TarenSK

"The Revolution Will Be A/B Tested"

Reflections on Aaron Swartz's life and death, how to change the world, and making ourselves the people we want to be.

Aaron Swartz, Deepa Gupta, me, Jhatkaa.org

Today is the 6 month anniversary of Aaron’s death. But instead of lingering on death, I want to take today to write about something being born. I want to write about something Aaron would have been so excited to see launch this week: Jhatkaa, a new democratic movement in India.

I first met my friend Deepa Gupta in 2009 at the UN climate negotiations in Bonn, when I was working for Avaaz.org on their climate campaigning in the lead-up to Copenhagen. I remember being immediately impressed with her. She was clearly one of the informal leaders of the 100-strong global youth posse there, and had already pulled off the impressive feat of founding the vibrant Indian Youth Climate Network, equivalent to the Energy Action Coalition here in the US.

We crossed paths multiple times that year, from Barcelona to Copenhagen, and after Copenhagen I made a conscious decision that Deepa was one of a handful of the thousands of campaigners who’d flocked from all over the world who I was going to try to stay in close touch with, even though we lived oceans apart. Despite more than a year without seeing each other in person, Deepa quickly became one of my closest friends. Thank god for Skype!

When my partner Aaron Swartz and I were living in New York last year, we were lucky enough that Deepa had occasion to visit several times for things like the Echoing Green fellowship interview process. She and Aaron hit it off immediately. I remember the first time the three of us had dinner together, in Koreatown, they quickly found a brotherly-sisterly comraderie — partially teasing each other, but most of all combining forces to make deep, hilarious fun of me. The two of them had in some ways diametrically opposite approaches to life and social change — Deepa flips a coin to make important life decisions, Aaron anything but — but they quickly built enormous respect for each other.

When Aaron died six months ago today, Deepa dropped everything — which is not a trivial decision to make when you’re in the process of launching a start-up — and flew back from India to be my shadow for two full weeks. She flew with me from memorial service to memorial service, she made sure that I ate and exercised and slept. I’m not sure how I would have made it through those weeks without her. I drew enormous strength from her. I still do.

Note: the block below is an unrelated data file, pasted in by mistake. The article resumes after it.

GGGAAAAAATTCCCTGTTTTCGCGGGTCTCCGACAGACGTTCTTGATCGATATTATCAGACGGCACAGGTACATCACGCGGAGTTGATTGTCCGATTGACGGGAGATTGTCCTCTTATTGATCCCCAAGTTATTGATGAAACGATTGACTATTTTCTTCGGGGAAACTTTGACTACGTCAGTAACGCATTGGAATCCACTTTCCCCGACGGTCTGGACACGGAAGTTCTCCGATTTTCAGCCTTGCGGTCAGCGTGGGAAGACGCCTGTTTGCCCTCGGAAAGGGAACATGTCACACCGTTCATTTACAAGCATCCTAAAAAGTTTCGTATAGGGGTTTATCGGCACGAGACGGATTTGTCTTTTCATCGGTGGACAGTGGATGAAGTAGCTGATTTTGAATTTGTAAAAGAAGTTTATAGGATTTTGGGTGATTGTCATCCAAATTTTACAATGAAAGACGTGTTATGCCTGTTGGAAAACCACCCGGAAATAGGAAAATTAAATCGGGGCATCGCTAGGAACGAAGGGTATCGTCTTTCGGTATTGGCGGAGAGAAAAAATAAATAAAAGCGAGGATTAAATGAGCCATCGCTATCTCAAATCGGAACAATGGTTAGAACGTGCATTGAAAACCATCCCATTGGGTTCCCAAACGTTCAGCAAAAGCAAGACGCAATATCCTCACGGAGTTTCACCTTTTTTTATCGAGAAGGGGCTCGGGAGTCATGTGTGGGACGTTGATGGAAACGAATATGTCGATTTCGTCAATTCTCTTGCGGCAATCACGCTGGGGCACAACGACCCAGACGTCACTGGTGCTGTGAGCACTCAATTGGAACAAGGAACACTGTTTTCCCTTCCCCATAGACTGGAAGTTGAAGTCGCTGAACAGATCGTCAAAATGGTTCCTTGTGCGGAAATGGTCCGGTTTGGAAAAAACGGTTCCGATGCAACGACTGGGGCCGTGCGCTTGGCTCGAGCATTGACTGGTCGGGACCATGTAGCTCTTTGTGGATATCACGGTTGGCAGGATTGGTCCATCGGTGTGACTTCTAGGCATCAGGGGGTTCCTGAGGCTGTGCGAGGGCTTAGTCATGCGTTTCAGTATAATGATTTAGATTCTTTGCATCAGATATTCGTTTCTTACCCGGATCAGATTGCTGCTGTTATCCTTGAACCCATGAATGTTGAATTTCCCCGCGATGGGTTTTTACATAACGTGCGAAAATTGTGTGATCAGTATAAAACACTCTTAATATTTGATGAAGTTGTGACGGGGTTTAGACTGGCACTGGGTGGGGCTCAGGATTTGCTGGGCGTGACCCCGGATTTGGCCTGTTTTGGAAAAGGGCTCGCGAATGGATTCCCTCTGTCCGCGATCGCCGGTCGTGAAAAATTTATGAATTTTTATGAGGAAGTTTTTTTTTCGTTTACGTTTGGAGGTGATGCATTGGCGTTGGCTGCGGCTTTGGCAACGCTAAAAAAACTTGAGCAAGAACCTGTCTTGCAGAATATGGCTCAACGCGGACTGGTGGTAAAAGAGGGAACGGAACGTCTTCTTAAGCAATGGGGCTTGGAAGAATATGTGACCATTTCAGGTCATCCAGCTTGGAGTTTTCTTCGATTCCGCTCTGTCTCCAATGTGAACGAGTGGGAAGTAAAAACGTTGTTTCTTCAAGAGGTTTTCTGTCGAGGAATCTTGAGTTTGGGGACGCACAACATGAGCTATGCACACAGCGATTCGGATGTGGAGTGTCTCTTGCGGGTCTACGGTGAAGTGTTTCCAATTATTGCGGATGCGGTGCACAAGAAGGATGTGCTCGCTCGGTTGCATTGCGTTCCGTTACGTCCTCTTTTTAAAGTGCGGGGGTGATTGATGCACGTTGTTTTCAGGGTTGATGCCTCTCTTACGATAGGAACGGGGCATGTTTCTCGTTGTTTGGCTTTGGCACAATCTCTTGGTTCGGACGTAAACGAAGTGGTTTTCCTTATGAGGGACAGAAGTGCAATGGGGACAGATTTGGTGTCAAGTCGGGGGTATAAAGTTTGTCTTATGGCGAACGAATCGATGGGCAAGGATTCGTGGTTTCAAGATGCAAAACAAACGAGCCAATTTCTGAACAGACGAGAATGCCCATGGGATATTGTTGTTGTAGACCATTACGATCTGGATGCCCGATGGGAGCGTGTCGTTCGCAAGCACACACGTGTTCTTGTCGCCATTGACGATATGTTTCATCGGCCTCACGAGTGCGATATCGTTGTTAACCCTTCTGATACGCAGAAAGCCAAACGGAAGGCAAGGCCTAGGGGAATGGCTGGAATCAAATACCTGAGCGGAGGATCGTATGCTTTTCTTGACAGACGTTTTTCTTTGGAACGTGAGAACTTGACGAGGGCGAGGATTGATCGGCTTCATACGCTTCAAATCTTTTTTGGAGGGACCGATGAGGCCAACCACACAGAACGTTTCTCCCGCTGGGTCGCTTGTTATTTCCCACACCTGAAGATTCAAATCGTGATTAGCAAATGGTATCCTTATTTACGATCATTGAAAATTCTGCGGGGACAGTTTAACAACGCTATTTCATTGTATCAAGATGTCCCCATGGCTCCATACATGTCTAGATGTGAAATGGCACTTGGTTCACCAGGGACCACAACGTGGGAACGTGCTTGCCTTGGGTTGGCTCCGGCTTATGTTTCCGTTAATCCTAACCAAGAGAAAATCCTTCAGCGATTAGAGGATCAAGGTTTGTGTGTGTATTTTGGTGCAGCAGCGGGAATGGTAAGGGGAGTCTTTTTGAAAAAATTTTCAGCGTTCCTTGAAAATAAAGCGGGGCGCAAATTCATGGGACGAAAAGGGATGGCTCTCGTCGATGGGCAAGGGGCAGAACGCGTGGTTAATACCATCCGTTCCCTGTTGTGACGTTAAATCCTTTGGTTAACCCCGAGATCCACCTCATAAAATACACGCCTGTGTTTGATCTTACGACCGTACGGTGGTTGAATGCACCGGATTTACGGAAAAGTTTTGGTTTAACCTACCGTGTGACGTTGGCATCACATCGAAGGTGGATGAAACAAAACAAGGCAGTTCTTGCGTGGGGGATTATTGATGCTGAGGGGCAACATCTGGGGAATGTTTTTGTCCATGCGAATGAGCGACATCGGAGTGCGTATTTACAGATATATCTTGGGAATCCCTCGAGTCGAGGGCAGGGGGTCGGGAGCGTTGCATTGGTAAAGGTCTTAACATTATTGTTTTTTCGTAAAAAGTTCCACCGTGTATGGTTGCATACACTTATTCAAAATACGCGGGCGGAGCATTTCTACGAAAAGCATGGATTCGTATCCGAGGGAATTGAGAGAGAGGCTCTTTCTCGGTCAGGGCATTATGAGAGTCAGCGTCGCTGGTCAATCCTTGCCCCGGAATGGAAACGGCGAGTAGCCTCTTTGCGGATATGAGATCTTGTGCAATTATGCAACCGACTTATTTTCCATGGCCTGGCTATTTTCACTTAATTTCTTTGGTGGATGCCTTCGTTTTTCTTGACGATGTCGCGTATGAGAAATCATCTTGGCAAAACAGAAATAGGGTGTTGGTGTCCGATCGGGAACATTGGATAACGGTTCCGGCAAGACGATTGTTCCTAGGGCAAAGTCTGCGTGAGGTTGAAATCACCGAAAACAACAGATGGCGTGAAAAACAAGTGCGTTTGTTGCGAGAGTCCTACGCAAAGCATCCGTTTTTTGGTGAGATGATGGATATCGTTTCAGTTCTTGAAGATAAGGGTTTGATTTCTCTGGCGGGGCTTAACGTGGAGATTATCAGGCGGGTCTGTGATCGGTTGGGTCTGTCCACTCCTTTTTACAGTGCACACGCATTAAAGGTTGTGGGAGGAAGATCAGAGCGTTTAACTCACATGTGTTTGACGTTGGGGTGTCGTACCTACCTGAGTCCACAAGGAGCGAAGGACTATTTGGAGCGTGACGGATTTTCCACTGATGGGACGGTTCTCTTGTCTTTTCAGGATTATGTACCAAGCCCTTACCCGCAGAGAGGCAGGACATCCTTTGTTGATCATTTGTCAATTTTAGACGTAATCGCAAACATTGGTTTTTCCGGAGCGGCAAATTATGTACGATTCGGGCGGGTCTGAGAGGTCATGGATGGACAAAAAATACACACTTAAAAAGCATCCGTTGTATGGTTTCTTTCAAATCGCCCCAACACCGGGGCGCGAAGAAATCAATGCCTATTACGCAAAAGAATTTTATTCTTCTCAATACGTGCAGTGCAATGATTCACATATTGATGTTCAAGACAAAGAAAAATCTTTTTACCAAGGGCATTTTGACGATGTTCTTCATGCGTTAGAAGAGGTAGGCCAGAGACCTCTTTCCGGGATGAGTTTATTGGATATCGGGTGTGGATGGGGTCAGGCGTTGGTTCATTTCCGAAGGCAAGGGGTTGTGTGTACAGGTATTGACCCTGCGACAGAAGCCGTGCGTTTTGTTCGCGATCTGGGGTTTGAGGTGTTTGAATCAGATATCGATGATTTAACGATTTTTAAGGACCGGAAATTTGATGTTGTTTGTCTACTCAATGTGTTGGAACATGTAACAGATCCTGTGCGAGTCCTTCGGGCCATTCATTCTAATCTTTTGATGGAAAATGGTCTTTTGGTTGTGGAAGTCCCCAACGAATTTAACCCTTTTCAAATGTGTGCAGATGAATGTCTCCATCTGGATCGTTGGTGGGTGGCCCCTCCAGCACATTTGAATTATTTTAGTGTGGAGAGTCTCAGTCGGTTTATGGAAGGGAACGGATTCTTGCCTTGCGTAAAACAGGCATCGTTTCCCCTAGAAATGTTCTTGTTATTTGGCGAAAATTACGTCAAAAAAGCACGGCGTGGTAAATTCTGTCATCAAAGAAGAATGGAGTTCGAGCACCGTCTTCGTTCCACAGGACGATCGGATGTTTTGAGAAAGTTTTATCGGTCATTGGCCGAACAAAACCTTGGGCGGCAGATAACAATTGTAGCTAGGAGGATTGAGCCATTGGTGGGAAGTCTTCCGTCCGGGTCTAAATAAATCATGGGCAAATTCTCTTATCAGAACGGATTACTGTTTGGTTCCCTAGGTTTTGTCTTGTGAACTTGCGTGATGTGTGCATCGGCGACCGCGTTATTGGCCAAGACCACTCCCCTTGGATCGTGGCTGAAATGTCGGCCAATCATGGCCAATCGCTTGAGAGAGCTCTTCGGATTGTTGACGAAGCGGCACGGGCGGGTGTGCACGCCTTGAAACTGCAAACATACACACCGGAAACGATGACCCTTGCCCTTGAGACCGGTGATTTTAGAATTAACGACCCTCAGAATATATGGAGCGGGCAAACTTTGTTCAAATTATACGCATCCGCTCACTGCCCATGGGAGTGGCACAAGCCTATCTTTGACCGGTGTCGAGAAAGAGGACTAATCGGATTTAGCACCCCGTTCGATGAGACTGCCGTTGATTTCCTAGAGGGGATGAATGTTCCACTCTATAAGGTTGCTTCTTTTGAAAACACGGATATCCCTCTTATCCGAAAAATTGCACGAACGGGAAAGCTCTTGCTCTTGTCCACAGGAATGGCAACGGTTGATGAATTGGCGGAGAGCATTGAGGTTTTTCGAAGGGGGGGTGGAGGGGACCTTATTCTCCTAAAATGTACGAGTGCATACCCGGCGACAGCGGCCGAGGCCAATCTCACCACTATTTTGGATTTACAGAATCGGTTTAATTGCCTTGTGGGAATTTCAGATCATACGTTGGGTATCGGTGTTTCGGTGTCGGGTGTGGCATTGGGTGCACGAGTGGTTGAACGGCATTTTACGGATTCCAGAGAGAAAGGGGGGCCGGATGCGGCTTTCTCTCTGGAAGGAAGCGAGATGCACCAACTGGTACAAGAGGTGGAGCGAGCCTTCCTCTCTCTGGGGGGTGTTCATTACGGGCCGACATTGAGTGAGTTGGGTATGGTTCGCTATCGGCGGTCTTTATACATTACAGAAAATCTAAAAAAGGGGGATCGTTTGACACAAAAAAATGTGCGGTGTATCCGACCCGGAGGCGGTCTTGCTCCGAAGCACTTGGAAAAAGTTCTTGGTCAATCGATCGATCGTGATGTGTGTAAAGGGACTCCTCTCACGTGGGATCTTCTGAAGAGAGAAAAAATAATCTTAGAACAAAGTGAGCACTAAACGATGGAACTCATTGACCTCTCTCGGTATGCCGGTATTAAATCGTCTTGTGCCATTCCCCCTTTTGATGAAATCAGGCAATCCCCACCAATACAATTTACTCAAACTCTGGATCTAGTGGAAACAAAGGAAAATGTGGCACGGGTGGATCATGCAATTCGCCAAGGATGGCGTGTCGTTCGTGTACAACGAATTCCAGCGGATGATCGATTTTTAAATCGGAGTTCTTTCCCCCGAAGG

I believe that Deepa is one of the most dedicated, talented, and humble social change agents I’ve ever met. I also believe that as quite possibly the Indian in the world who is most expert in online campaigning techniques, she happens to be positioned to do unimaginable good.

Frankly, India’s future is probably far more important to the future of humanity than America’s future. It’s the biggest experiment in democracy in the history of the world. It has 4 times our population and it’s growing far faster than we are in every sense. And most exciting, in the last few years, internet access has become sufficiently widespread that the country is more than ripe for a new model of organizing — one that empowers ordinary Indians, fights for equality and justice, and builds a strong democracy for the future. If you think that online campaigning has transformed American politics, imagine what it could do in a country like India — a country so large and diverse that the costs of organizing a resilient, long-lasting, national-scale grassroots progressive movement under old models would be prohibitively expensive, maybe impossible.

And I believe there’s no one better suited to catalyze that revolution than Deepa. If Jhatkaa (which, roughly translated, means “shake up”) succeeds it might, quite literally, have more potential to change the course of human history than the work of all my American activist friends combined. That’s why I’m so thrilled to see years of Deepa’s hard work come to fruition with Jhatkaa’s launch. Aaron would have been too.
 
Earlier this week, I pledged $200 to help launch the crowdfunding campaign. But in honor of the 6-month anniversary of Aaron’s death today, I’m upping it to $1000. That’s the largest financial contribution I’ve ever given to any organization, by an order of magnitude.
 
I invite you to join me in investing in Jhatkaa right now, at this critical moment in its potential. Early money is like yeast. And think of it this way: What kind of India do you want your children and grandchildren’s world to have?
 
Click here to pledge your donation to Jhatkaa.org now: http://startsomegood.com/Venture/jhatkaa/Campaigns/Show/building_a_progressive_indian_democracy
 
With much love and gratitude,
Taren
 
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    Good work Taren.
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